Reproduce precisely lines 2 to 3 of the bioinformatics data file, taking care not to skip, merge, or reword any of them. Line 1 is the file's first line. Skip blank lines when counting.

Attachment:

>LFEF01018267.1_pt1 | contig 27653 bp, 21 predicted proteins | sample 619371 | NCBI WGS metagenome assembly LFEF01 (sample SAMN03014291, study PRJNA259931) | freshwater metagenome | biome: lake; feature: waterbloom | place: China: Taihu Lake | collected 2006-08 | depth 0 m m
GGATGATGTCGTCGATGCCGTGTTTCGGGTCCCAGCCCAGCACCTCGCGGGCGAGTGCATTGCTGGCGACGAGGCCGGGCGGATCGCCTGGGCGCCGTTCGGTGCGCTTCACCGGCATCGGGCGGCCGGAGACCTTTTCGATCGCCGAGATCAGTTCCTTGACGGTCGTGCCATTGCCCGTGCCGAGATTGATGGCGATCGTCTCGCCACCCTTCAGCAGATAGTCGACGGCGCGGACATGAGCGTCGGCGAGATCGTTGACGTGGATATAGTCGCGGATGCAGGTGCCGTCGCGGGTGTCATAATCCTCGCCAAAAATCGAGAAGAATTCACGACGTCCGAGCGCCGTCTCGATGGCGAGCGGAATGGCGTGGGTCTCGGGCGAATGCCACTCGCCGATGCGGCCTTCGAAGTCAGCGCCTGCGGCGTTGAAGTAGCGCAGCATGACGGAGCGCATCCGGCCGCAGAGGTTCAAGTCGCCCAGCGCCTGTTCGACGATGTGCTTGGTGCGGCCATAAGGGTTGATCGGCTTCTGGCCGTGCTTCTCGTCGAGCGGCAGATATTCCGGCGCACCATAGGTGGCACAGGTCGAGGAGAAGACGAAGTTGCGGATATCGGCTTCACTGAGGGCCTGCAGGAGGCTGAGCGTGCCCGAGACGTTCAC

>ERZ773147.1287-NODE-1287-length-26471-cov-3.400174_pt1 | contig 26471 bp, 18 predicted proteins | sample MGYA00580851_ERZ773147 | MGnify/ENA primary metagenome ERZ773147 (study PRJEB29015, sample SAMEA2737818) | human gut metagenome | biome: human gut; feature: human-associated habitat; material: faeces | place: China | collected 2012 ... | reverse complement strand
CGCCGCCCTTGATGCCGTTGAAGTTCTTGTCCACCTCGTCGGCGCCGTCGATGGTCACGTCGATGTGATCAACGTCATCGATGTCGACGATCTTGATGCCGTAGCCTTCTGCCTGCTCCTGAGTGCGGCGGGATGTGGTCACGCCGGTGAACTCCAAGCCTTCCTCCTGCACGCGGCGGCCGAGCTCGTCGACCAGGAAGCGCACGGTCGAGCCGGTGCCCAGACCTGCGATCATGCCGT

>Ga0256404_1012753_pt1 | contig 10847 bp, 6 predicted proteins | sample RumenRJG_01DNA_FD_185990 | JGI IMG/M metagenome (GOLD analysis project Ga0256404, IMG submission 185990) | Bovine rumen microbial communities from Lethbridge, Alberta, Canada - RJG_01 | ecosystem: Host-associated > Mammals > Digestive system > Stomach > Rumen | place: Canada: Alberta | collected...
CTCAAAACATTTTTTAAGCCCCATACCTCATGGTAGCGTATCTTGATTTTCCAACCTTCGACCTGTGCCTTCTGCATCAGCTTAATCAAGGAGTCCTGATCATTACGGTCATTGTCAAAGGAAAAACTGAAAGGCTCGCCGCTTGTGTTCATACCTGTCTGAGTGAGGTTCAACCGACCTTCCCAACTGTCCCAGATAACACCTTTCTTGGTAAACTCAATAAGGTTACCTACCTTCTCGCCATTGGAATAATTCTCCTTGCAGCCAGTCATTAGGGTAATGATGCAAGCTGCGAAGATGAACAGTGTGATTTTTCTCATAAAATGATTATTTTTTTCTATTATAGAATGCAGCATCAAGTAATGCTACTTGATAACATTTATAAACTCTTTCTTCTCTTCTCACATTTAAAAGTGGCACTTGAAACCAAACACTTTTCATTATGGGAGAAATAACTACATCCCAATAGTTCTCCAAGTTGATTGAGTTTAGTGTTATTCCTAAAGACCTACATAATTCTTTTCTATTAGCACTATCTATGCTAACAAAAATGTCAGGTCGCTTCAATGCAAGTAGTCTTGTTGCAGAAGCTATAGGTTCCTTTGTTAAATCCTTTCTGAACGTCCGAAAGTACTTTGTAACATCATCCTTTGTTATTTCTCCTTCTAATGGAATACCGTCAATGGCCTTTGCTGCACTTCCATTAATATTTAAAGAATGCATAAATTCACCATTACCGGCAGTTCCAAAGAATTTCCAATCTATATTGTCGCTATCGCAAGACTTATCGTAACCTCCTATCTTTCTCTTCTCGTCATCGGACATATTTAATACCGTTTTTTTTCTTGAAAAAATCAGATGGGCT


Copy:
GGATGATGTCGTCGATGCCGTGTTTCGGGTCCCAGCCCAGCACCTCGCGGGCGAGTGCATTGCTGGCGACGAGGCCGGGCGGATCGCCTGGGCGCCGTTCGGTGCGCTTCACCGGCATCGGGCGGCCGGAGACCTTTTCGATCGCCGAGATCAGTTCCTTGACGGTCGTGCCATTGCCCGTGCCGAGATTGATGGCGATCGTCTCGCCACCCTTCAGCAGATAGTCGACGGCGCGGACATGAGCGTCGGCGAGATCGTTGACGTGGATATAGTCGCGGATGCAGGTGCCGTCGCGGGTGTCATAATCCTCGCCAAAAATCGAGAAGAATTCACGACGTCCGAGCGCCGTCTCGATGGCGAGCGGAATGGCGTGGGTCTCGGGCGAATGCCACTCGCCGATGCGGCCTTCGAAGTCAGCGCCTGCGGCGTTGAAGTAGCGCAGCATGACGGAGCGCATCCGGCCGCAGAGGTTCAAGTCGCCCAGCGCCTGTTCGACGATGTGCTTGGTGCGGCCATAAGGGTTGATCGGCTTCTGGCCGTGCTTCTCGTCGAGCGGCAGATATTCCGGCGCACCATAGGTGGCACAGGTCGAGGAGAAGACGAAGTTGCGGATATCGGCTTCACTGAGGGCCTGCAGGAGGCTGAGCGTGCCCGAGACGTTCAC

>ERZ773147.1287-NODE-1287-length-26471-cov-3.400174_pt1 | contig 26471 bp, 18 predicted proteins | sample MGYA00580851_ERZ773147 | MGnify/ENA primary metagenome ERZ773147 (study PRJEB29015, sample SAMEA2737818) | human gut metagenome | biome: human gut; feature: human-associated habitat; material: faeces | place: China | collected 2012 ... | reverse complement strand